This paper explores the role of the Distributed Design (DD) Platform which is working to socialise the nascent field of distributed design. The Platform comprises fifteen cultural institutions, research centres, Fab Labs and makerspaces to deliver Europe-wide programming across education and training, capacity building and skills development, peer-to-peer exchange and networking; as well as to advocate for and celebrate excellence in the emerging field. It focuses on the generation of new markets, which require new business models and models of distribution. Further, the Platform undertakes collaborative action-research on the state-of-the-art at the convergence of ‘making’ and design practice in an attempt to narrate the formation of the field. Drawing on learnings, it proposes the development of an approach devised of cultural programming and practical tools aimed at embedding DD values into design practice. These values; Open, Regenerative, Collaborative and Ecosystemic have emerged from the Platform as defining principles. The cases explored in this paper can be seen to embody these values and at the same time, represent their wide applicability. The cases cover the diverse thematic areas of agriculture and healthcare and cover a range of applied practice and technical processes. This too seems to be a defining characteristic of Distributed Design, it is ‘application agnostic’ and rather than being confined to a traditional field such as Product Design, Service Design or Industrial Design, it can be seen to be defined by process, attitude and values.
Over the past 100 years, object-based art has been made to interrogate the relationship between ourselves and the material world. Today, as we enter the age of the Anthropocene, we are more aware of ecological and sustainability issues: hence why we make and what we discard has been brought into focus. The 2019 Making Futures conference was the first place where I shared my recently completed AHRC-funded PhD research, Recrafting Waste using a Stitch-Based Methodology: A Collaboration between Makers and Matter. At the core of this study is environmentally and socially conscious art production. It set out to define ‘recrafting waste’ and examine uses within contemporary art and craft practice for material viewed as waste. Through engagement with others and recrafting materials destined for landfill, I sought to open up a wider discussion about conservation and to create artwork that is a catalyst for changing or reforming behaviour about ‘waste’, as an ‘activate’ art strategy (Weintraub 2012). The starting point for the research was glass salvaged from National Glass Centre (NGC), Sunderland. However, my preoccupation with the language and techniques of textiles became entangled with the cast-offs and remnants of glass, and a ‘stitch-based methodology’ emerged. This paper summarises my findings, with a focus on the new methodology.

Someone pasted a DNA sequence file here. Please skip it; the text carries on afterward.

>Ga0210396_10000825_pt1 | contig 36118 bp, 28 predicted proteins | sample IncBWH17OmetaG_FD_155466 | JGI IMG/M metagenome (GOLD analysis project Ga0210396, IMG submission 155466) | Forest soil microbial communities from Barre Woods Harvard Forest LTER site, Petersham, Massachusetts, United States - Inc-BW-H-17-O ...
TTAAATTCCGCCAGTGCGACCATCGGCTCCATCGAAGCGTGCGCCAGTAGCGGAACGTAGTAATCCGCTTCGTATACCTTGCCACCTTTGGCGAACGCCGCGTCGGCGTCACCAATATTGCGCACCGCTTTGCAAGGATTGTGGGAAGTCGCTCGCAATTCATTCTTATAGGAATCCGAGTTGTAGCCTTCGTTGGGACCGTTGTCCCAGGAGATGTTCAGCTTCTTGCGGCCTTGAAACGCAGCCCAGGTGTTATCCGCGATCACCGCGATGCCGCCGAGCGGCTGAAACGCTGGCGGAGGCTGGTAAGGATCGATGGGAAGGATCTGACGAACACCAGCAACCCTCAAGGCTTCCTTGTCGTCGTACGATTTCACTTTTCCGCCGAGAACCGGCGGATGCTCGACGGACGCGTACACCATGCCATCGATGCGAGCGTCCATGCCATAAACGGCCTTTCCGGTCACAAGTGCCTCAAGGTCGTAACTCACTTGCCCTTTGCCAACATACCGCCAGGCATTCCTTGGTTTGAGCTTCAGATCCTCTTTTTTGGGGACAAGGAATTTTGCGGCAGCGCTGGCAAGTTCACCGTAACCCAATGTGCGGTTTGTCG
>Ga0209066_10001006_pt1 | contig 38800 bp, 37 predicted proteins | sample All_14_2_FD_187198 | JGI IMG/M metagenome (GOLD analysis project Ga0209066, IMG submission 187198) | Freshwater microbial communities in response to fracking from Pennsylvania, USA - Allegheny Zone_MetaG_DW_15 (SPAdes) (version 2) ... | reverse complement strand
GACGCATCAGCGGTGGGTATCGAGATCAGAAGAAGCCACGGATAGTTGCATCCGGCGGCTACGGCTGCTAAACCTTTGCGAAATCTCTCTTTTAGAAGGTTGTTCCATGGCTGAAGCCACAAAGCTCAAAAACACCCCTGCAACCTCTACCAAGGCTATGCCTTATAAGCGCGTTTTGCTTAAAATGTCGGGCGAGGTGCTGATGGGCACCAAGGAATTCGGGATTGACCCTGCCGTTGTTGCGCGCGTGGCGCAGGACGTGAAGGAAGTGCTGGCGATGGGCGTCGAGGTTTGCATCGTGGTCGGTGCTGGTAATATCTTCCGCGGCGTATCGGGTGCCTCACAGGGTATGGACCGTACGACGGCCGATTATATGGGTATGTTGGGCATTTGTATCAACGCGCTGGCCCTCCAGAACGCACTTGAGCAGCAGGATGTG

The aim of this research is to adopt a transition design “posture” of zero waste system design to develop processes for garment manufacturing. It seeks to uncover approaches and methods which are viable in the context of Manzini’s Cosmopolitan Localism – aiming to pair digital distribution with flexible local manufacture and micro-factories – utilising technology in alternative ways and propose new methods for whole garment weaving. Makerspaces and Fab-Labs have traditionally been the domain of hard materials, while forays into soft materials have explored the use of laser-cut textiles, 'smart' electronic textiles, 3D printing of wearables, and the cultivation of bio-plastics. Options available for automated manufacture of entire garments and textile-based forms are limited to whole-garment or fully-fashioned knitting – weaving has been mostly missing from this discourse. Conventionally, weaving is a two-dimensional practice – which through cutting and sewing may become form. Cut-and-sew is the most common method of garment construction used in industry; however, it is also exploitative, time-consuming, and wasteful. The current shallow understanding of the relationship between woven textiles and form limits how designers could transform industries and the built environment. This research questions how technology can further shape form-making – what if we treat the jacquard loom as a tool to enable a kind of 3D printing with yarn? It follows some of the lines of design inquiry forged by the work of Issey Miyake and Dai Fujiwara in A-POC, and recent explorations on digital whole garment weaving by Anna Piper, Jacqueline Lefferts, Linda Dekhla, and Claire Harvey and colleagues. This research undertook a series of experiments which aims to expand the design methods available for whole garment weaving in the context of zero waste system design. This paper presents three experiments using a variety of prototyping methods to deepen understanding of the complex 'reverse origami', or 'flattening', methods required and are intended to test the processes in specific contexts. This multimorphic and analogue-digital craft practice develops new understandings of conventional textile design and manufacturing elements, such as jacquard looms and weave structures, for use in micro-manufacturing contexts. This holistic and disruptive reshaping of form-making has the potential to future-make the industry, our cities, and our social fabric.